Lynch drawing up blueprint to turn Sligo into major force
WITH the decline of Bohemians becoming more and more alarming, tomorrow's FAI Ford Cup final represents an opportunity for their rivals Shamrock Rovers to complete the changing of the guard.
The Hoops' first league title in 16 years, along with the success of their new Tallaght home, has led to a growing certainty in League of Ireland circles that the traditional giants are back ruling the roost.
Who can challenge them? That is the question those within the league are asking as a host of clubs continue to cut back as the realities of a reckless decade continue to haunt the clubs who have dominated the domestic landscape.
Heads have begun to turn north-west, with tomorrow's finalists Sligo Rovers representing a beacon of hope against a green-and-white-hooped era of complete and utter dominance.
The Bit O'Red have been the darlings of the league this season, with Paul Cook's deployment of three playmakers in their midfield leading to plenty of plaudits.
But in the weary world of the league, on-pitch success quickly leads to scrutiny of the off-pitch model after an era of slash-and-burn financial planning.
Owned by approximately 470 members who contribute to the club weekly, Sligo will bring a huge army of fans to the Aviva Stadium and have an opportunity to grow their fan base and cement their place in the hearts of a new generation of Sligo youngsters.
That is why they have appointed Packie Lynch as general manager. The ex-UCD and St Patrick's Athletic defender has spent most of the last decade in the north-west, working as regional manager for Bank of Scotland.
With Halifax pulling the plug on their operation, Lynch was offered the new role and a route back into football. While other clubs are cutting positions on and off the field, Sligo have made an appointment that points to an ambitious future.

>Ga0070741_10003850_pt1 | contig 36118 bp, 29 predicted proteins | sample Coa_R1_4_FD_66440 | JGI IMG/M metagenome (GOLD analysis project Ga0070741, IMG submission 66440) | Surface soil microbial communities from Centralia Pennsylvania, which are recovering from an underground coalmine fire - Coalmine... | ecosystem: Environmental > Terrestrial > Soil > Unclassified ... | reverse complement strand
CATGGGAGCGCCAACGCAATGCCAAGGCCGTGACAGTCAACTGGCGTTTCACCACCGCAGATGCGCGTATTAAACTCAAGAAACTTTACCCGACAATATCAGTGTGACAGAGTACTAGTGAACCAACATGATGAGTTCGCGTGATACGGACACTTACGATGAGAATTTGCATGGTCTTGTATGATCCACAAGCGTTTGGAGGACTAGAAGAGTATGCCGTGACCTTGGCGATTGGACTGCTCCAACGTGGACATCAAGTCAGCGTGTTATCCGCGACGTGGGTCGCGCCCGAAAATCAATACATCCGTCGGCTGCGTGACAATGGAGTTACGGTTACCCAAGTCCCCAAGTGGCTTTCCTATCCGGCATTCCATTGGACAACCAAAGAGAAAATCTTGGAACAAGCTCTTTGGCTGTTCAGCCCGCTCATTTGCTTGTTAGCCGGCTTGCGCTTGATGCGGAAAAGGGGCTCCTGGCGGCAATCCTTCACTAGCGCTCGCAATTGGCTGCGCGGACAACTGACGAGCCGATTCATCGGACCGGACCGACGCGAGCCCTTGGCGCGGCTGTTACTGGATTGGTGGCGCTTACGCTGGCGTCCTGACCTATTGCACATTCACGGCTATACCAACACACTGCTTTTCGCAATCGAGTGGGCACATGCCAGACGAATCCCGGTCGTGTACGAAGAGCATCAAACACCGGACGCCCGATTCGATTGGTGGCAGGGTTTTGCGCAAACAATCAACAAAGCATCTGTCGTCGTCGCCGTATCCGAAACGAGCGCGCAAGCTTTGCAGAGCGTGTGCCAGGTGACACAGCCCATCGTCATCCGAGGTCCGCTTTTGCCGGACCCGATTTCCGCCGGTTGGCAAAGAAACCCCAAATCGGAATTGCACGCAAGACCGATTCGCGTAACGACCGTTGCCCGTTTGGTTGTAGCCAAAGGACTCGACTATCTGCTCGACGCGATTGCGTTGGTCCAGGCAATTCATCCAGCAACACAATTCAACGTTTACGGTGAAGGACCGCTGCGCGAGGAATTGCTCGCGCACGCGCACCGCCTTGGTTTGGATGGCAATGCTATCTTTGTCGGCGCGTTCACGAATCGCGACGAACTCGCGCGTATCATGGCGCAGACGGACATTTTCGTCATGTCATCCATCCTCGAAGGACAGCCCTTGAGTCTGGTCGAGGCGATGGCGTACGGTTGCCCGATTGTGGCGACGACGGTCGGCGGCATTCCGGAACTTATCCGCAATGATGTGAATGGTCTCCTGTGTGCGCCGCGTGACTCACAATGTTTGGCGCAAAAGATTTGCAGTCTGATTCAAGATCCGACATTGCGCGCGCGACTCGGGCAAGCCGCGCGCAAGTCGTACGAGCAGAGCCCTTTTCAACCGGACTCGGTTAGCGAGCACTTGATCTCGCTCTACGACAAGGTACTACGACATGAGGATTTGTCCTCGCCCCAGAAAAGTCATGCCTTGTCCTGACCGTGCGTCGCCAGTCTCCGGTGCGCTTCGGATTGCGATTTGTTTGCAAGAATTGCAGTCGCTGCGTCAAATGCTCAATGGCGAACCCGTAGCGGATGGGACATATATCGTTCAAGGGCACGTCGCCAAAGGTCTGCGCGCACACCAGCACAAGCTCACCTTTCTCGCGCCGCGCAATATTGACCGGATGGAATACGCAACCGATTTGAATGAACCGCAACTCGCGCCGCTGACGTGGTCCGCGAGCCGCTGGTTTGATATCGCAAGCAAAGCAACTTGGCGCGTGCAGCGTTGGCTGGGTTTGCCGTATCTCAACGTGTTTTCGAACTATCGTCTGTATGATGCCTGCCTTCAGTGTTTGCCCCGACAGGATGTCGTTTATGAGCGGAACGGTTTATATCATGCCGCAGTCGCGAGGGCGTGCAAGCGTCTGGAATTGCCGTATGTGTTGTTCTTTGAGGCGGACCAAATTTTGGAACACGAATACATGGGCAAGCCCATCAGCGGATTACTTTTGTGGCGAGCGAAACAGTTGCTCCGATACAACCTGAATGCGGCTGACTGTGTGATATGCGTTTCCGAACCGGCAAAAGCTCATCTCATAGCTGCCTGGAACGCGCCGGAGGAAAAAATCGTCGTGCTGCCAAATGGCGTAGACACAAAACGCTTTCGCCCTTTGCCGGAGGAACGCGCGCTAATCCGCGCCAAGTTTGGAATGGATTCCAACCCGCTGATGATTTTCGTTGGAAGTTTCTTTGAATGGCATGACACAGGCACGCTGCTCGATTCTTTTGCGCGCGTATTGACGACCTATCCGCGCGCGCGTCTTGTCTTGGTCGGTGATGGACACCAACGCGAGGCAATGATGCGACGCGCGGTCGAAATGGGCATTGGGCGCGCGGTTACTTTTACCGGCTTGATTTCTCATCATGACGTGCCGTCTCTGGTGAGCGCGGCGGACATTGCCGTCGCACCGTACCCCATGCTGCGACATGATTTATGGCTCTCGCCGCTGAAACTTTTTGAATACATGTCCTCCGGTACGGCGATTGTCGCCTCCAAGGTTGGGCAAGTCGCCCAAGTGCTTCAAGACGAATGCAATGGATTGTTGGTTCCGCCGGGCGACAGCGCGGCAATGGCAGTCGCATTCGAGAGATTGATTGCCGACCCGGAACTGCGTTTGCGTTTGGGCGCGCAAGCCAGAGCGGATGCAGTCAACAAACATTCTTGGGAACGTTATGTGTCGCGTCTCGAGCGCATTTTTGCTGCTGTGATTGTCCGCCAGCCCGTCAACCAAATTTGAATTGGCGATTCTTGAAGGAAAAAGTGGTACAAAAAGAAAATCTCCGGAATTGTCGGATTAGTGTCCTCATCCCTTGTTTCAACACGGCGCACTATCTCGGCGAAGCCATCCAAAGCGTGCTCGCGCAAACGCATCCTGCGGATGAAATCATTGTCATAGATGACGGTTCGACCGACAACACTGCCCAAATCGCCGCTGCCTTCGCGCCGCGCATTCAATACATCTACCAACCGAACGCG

"It's my brief to change things and try to improve things off the field and to tie in the success that has been enjoyed on the field and to marry that with a professional set-up off the pitch," Lynch explained. "We want it to be fit for purpose for the professional era. If we are operating on five fronts next season, including the Setanta Sports Cup, we probably need to deepen and broaden the player base, but to stay within our means in doing so."
With a firm grounding in League of Ireland realities from his time as a player, Lynch is realistic about what can be achieved and he knows that tomorrow is a massive opportunity to expand the club's base.
"I'm really excited by the future here," he said. "It's an important time for the club. I know from winning the title with St Pat's in 1998 and '99 that sometimes managing success can be more difficult.
"I have been ensconced in the business community of the north-west for the past six years and I know the league. So if I can get 10pc more out of the club then it will stand us in good stead.
"Where the club has probably fallen down a bit in the past -- and this is not a criticism -- is that we have an army of volunteers, but it's the same 20 or 25 people who are being asked to do four or five things.
"That gives rise to a little bit of fire fighting, which they are very good at because the good will is there. But it is not strategic and is not forward-thinking enough. What we need to do is to get our heads up and play heads-up football from a strategic point of view.
"In a normal season we sell between 400 and 500 season tickets, but if I can get 10pc of the 7,500 people who bought FAI Cup final tickets in the first week to commit to season tickets, then we know that we'll have that 750 coming through the gate every week.
"We are also in the middle of signing and retaining players. We have agreed quite a few and are near a few more. There are also other opportunities in terms of other people's misfortunes.
"That's life, be it Bohemians or Sporting Fingal or wherever it is. It is probably a buyer's market for players and this could represent opportunities for us."